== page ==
In the battle for the domination of the Earth between gods and giants, which is depicted in the Poetic Edda of Norse mythology, the wolf Fenrir is one of the most powerful creatures. His role is essential, as he is the father of the wolves that destroy the Sun and the Moon, and the monster that will get to kill the god Odin.
Find out Fenrir’s genealogy and the role of this fearsome wolf in the cosmogony of Norse mythology. His magnetism caught the attention of the creators of Marvel and J.K. Rowling and enriched their intriguing world of myth and fiction.
The monstrous wolf Fenrir is one of the most important Norse mythology creatures because, within this cosmogony, he plays an essential role in the battle for the fate of the gods, Ragnarök, where he kills the god Odin.
According to the most important epic poem of Norse mythology, “Völuspá”: “Then is fulfilled Hlín's second sorrow, when Odin goes to fight with the wolf”.
The importance of Fenrir is based on his origin, since he is the son of Loki, the “origin of all evil” in Norse mythology. Although Loki is a giant, he mingles with the gods and ends up being considered a son by Odin (often, he appears as Thor’s brother in genealogies) until he cunningly plots the murder of his brother Baldr.
Fenrir is the fruit of the union between Loki and the giantess Angrboda, who also gives birth to Hel, the goddess of Hell, and Jörmungandr, the Midgard Serpent that will kill the god Thor in the battle for the fate of the gods. When the gods of Asgard find out about these creatures, they banish them: Hel is sent to the realm of darkness, and Jörmungandr, to the bottom of the sea.
However, Fenrir is still a cub and the gods take pity on him. For years he lives in his dwelling and is fed and taken care of by Tyr, the god of war. However, his fast growth scares the gods, who ask the Black elves (the best blacksmiths of Asgard) to find a way to bind the giant wolf to stones.
The dwarves agree to forge the most solid chain ever created. According to Norse mythology, in order to bind the wolf Fenrir, the chain was made of “the sound of a cat's footfall, the beard of a woman, the roots of a mountain, the sinews of a bear, the breath of a fish, the spittle of a bird”.
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Legend has it that in order to convince the wolf to be bound with the fetter called Gleipnir, the gods appeal to his pride betting that he will not be able to release himself from the new chains. Fenrir takes on the challenge, but on condition that one of the gods put his hand in his jaws as a guarantee that he will not be tricked. And so, it is explained how the god Tyr lost an arm.
Fenrir manages to free himself and to get ready for the great final battle. According to the legend, Fenrir has two sons: Sköll, the wolf that chases the horses Arvakr and Alsvidr which pull the chariot of the god Sun; and Hati, the wolf that chases the Moon. This is foretold in one of the most important mythological stanzas.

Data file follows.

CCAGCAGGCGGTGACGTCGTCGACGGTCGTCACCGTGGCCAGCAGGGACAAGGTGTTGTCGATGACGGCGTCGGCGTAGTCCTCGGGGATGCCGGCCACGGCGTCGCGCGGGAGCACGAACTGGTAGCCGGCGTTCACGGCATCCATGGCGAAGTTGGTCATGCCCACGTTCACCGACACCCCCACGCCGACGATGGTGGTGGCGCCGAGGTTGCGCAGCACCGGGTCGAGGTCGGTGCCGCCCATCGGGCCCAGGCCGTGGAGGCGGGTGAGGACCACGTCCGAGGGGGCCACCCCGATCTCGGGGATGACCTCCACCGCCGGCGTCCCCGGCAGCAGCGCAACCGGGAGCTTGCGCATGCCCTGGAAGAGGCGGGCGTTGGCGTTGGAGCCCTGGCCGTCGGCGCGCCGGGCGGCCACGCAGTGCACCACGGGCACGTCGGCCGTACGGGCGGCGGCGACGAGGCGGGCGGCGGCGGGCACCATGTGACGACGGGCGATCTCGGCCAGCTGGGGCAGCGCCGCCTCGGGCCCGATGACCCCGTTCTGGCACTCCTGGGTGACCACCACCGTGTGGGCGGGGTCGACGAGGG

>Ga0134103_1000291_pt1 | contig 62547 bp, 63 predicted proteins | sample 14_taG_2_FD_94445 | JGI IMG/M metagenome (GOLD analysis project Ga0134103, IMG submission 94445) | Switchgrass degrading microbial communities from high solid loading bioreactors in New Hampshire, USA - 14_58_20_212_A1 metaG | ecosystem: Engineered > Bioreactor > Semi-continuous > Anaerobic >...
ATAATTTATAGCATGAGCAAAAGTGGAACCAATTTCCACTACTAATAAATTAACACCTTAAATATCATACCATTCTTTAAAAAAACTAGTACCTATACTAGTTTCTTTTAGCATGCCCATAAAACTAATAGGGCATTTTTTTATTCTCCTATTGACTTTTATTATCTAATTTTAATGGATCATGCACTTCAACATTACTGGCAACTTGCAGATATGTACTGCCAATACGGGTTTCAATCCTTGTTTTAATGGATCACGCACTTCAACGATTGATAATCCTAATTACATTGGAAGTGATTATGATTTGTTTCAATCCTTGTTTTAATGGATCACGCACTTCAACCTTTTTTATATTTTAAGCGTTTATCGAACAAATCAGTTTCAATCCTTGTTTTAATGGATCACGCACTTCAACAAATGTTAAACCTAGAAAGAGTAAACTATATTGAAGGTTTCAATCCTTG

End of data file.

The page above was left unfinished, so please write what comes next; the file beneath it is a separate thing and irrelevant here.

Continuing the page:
“In the east sat an old woman in Iron-wood
and nurtured there offspring of Fenrir
a certain one of them in monstrous form
will be the snatcher of the moon”
Craving for revenge, when Fenrir arrives at the decisive battle of Ragnarök, he sends Hati to destroy the Moon while Sköll finishes off the Sun, immersing the Earth in complete darkness while Odin and the Asgard gods wage war against Loki and the Jötunn giants.
Fenrir kills the revered god Odin by devouring him. However, he will be rescued from his jaws by Odin’s son and god of vengeance, Vidar, and so ends the epic tale of the monstrous wolf Fenrir.
The Norse mythology has served as a basis for many fiction stories which present several characters inspired by the wolf Fenrir. His power, since the legends describe him as a monstrous wolf with great jaws and incredible strength, and his decisive role in the war between gods and giants have turned him into a source of inspiration.
He appeared for the first time in a comic book in March 1965 in the Journey into Mystery by the name of Fenris Wolf and then reappeared in the series about Thor. In the first comic book, Marvel created Fenris Wolf by keeping part of his real story and adding new elements of fiction.
So much so that, in his first appearance he serves as a basis for the adaptation of Little Red Riding Hood, a tale by Charles Perrault, to Norse mythology, since here the young Idun brings the golden apples of immortality to Odin through the woods of Asgard. In these stories, it is the goddess Hel who releases the wolf Fenrir causing the Ragnarök.
In the magic universe created for the Harry Potter series by successful writer J.K. Rowling, the powerful character of the wolf Fenrir is combined with the ancestral myth of the werewolf to bring forth Fenrir Greyback, a horrible lycanthrope with a great appetite and a preference for children.
This creature is the leader of a werewolves’ community and his final goal is to infect all humanity with the lycanthrope virus in order to form a powerful army that will defeat the magic world. He is described as a Death Eater being and his end is uncertain: he is either dead or locked up in the dungeons of Azkaban.
Fenrir Greyback participates in the Battle of the Astronomy Tower, at Hogwarts School of Witchcraft and Wizardry, during the Second Wizarding War, when he badly scars William Weasley’s face. He appears in Harry Potter and the Half-Blood Prince and also in Harry Potter and the Deathly Hallows. In the film adaptations, he is portrayed by David Legeno.